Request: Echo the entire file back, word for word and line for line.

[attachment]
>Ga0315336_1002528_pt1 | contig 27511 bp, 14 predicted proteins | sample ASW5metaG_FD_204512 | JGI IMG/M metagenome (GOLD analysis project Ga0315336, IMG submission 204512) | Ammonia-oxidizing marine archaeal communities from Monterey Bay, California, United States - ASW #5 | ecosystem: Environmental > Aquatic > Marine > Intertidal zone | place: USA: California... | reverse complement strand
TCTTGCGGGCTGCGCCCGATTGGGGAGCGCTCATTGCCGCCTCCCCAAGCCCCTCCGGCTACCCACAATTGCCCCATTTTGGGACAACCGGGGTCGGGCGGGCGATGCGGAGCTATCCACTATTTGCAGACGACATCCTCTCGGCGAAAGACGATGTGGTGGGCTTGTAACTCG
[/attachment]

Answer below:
>Ga0315336_1002528_pt1 | contig 27511 bp, 14 predicted proteins | sample ASW5metaG_FD_204512 | JGI IMG/M metagenome (GOLD analysis project Ga0315336, IMG submission 204512) | Ammonia-oxidizing marine archaeal communities from Monterey Bay, California, United States - ASW #5 | ecosystem: Environmental > Aquatic > Marine > Intertidal zone | place: USA: California... | reverse complement strand
TCTTGCGGGCTGCGCCCGATTGGGGAGCGCTCATTGCCGCCTCCCCAAGCCCCTCCGGCTACCCACAATTGCCCCATTTTGGGACAACCGGGGTCGGGCGGGCGATGCGGAGCTATCCACTATTTGCAGACGACATCCTCTCGGCGAAAGACGATGTGGTGGGCTTGTAACTCG